BRASELTON — Donnie Clack thinks that it’s only fitting that this weekend's farewell to Saturday night races at Lanier National Speedway should be a celebration for drivers. After all, they are the people who Clack, the owner of the South Hall short track, has thought of as one big family since he bought the nearly 30-year-old track in 2003.
Due to a number of factors, not the least of which is a poor economy, Lanier National will no longer serve as a hub for asphalt, short-track enthusiasts. Lanier National still has two races scheduled after Saturday, including the Ice Cold Shriners Bowl and SpeedFest in early 2012, but after that track will close down for racing under Clack’s watch. He has already put it up for sale.
“The thing I’ll miss most is all the nice people we’ve met over the years,” Clack said. “You start to treat them like family eventually.”
To make this otherwise somber ending of an era as festive as possible, Clack and his wife Donna got started Thursday in the track’s kitchen whipping up enough Brunswick stew and fed drivers Friday night as a token of their appreciation for their loyalty to the track. After that, they took time to talk about all the great memories that racing at the track provided for so many people since it opened under original owner Bud Lunsford in 1982.
“I’ve tried to program my brain to make this a happy ending for everyone,” Clack said. “There’s no reason to try to paint things as doom and gloom.
“We want this to be a time to come out and reminisce about all the fun and good times here.”
Racing Saturday includes seven divisions and starts at 7 p.m. Beforehand, there will be an autograph session. Between races there will be other attractions, including a tug-of-war between members of the Jackson County High football team, according to Clack.
“We expect to have a good field of cars out here,” Clack added.
Lunsford believes that Clack did everything in his power to keep the track profitable, but forces outside of his control made it impossible.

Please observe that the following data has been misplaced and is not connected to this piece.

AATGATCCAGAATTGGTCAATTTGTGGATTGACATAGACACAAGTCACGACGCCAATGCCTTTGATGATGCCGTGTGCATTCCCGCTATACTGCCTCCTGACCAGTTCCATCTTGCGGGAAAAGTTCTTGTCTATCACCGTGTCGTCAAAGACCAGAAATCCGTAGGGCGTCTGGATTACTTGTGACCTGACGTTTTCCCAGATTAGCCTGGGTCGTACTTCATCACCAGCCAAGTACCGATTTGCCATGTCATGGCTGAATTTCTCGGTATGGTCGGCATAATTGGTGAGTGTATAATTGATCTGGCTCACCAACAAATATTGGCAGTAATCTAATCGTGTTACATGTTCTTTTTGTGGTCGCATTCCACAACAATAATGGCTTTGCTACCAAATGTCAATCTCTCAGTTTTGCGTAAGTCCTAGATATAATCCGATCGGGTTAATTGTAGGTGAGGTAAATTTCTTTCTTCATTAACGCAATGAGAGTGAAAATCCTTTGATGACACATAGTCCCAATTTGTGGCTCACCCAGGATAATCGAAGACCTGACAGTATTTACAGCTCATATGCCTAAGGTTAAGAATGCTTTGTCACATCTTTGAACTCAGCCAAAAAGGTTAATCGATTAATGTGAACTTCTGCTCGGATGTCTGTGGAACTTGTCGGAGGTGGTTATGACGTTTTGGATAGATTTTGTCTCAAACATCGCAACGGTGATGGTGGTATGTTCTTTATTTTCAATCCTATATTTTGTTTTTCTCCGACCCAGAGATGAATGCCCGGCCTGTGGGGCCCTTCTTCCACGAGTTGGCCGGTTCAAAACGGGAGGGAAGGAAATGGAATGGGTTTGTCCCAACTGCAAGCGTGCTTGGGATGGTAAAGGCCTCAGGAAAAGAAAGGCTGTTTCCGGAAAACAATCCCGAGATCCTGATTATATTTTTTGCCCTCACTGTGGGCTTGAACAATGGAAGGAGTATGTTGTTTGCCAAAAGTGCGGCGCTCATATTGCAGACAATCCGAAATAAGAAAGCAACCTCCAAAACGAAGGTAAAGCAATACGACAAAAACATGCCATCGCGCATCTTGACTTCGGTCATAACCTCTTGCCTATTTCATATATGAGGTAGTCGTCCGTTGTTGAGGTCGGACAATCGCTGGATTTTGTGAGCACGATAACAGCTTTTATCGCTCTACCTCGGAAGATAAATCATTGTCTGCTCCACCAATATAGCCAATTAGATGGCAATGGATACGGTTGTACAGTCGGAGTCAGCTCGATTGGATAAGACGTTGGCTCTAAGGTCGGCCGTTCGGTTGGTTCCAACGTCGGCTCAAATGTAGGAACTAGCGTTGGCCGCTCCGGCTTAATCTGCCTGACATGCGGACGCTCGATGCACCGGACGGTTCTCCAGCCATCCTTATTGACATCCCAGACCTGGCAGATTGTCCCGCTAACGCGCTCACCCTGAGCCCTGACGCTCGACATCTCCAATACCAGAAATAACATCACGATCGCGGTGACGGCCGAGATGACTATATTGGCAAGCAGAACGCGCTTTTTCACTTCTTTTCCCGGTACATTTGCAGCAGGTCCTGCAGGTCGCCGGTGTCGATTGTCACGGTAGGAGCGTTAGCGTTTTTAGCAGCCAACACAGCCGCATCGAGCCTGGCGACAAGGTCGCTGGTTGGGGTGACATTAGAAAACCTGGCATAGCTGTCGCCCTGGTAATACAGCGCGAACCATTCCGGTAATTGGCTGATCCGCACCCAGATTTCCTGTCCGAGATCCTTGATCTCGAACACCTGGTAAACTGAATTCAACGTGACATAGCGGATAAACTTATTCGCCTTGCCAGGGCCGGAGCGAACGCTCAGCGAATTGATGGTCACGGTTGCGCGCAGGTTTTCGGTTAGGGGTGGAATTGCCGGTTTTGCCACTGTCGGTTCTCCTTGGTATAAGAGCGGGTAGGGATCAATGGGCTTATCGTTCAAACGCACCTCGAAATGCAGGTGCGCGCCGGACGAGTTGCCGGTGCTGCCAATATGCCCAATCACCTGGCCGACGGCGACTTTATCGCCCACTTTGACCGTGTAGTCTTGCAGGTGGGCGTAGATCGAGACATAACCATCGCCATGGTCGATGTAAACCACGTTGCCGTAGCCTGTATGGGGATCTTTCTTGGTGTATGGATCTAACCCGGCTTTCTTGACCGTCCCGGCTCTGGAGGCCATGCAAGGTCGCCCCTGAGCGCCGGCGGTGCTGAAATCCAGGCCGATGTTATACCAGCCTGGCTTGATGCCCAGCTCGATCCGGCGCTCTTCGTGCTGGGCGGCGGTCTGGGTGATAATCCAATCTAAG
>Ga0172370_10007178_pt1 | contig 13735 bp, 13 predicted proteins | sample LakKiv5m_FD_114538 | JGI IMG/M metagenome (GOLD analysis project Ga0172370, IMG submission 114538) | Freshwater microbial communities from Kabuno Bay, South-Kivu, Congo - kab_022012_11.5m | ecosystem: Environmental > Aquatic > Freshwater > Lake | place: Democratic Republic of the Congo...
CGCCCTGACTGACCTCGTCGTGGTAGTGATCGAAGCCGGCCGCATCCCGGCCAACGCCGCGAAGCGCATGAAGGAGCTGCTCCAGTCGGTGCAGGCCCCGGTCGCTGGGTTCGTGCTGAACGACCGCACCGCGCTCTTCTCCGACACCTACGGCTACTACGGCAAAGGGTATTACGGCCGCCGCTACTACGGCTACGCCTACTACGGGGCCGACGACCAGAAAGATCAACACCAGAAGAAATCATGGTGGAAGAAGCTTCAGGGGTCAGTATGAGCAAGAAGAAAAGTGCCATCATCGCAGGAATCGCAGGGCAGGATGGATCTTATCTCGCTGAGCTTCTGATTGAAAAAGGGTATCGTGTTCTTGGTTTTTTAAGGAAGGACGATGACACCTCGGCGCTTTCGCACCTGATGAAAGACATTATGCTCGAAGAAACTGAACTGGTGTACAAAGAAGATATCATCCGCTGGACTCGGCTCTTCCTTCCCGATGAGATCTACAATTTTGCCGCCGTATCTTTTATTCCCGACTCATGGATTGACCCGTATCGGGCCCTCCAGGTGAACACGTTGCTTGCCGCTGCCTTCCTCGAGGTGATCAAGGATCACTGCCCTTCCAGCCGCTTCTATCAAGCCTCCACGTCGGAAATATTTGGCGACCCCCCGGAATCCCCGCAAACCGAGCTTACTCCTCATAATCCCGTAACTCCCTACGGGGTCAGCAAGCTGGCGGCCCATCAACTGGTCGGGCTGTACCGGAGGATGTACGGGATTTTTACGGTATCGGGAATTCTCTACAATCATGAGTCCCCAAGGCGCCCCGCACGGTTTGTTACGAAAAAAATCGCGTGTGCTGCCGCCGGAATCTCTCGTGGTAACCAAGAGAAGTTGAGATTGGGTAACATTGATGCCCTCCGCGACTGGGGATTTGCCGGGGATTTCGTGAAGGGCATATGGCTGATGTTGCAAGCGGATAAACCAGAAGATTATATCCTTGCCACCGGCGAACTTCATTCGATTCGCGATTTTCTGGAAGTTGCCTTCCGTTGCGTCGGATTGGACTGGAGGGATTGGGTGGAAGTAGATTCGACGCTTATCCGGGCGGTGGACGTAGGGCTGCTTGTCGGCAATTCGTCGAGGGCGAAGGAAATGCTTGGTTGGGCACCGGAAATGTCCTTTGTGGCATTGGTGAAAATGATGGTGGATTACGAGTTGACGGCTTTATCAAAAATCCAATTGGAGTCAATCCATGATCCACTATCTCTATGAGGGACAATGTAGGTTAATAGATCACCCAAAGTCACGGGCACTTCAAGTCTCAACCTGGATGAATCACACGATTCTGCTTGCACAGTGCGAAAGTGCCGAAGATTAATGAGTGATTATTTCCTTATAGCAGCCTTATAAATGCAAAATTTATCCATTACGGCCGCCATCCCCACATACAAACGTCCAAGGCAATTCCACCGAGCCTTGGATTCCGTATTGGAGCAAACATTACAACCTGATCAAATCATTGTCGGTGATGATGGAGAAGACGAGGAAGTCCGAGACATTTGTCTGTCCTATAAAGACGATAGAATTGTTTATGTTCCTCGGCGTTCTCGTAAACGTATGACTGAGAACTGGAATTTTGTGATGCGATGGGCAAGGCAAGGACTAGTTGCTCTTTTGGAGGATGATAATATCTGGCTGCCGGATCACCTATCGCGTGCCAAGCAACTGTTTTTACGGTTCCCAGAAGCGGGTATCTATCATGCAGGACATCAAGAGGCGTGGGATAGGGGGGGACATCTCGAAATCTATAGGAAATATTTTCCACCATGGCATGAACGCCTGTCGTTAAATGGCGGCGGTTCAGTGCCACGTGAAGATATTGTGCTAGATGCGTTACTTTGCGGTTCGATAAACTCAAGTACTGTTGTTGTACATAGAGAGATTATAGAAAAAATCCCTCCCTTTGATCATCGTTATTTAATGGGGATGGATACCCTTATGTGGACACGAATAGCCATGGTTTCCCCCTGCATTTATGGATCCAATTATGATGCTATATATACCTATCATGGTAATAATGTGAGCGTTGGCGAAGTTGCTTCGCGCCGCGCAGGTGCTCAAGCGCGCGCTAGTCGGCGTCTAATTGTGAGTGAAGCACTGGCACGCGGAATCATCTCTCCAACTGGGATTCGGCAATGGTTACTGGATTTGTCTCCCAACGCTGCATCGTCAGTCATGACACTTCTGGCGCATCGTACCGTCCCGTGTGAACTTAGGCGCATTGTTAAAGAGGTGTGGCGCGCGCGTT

“It’s kind of a sad moment for me,” said Lunsford, who said the track drew up to 4,000 spectators for races during its heyday. “I know Donnie worked mighty hard to try and make things work out.”
Clack says that the track has been on the market since earlier this year, but no serious offers have been put on the table. He said if a buyer puts up the cash for the track and thinks they can make racing work, that’s up to them.
Clack and Lunsford both get a sense of nostalgia thinking about the old days of Lanier National Speedway. Some of NASCAR’s greats past and present like Dale Earnhardt, Jeff Gordon, Kyle Busch, Kevin Harvick, Joey Logano and David Ragan all drew fans to the tracks grandstands for races. Lanier National Speedway was routinely the destination for Busch Grand National races, which is now known as the Nationwide Series.
“We had all the superstars race here,” Lunsford said. “If you name them, they’ve raced here.”
However, Clack said the main lure for Lanier National over the years was that it was the venue for local drivers to become hometown heroes. Drivers like Jackie Daniels were a staple at races and had legions of fans following them with their working-man appeal.
However, a downturn in the nation’s economy impacted Clack’s base of drivers and fans drastically. He said that most of his drivers work in some form of the construction industry, and without enough work, it cuts into their entertainment dollars.
It’s not cheap to run a race car. Lunsford says that the average Late Model car costs north of $80,000, plus gas that goes for $8.50 per gallon. That’s money most people don’t have these days.
Clack said that NASCAR has also had a negative effect on his short-track business. More and more, Sprint Cup races are run under the lights on Saturday night for premier television exposure. When faced with the option, racing fans opted for staying at home and watching the superstars run for free on TV, rather than pay the price of admission and sit out at a sweltering hot track.
He said eventually, NASCAR will be hurt by not fostering a proper feeder system.
“Think of it like having a pantry that’s full of food, but you don’t plant a garden,” Clack said. “When the pantry empties, where’s your food going to come from?”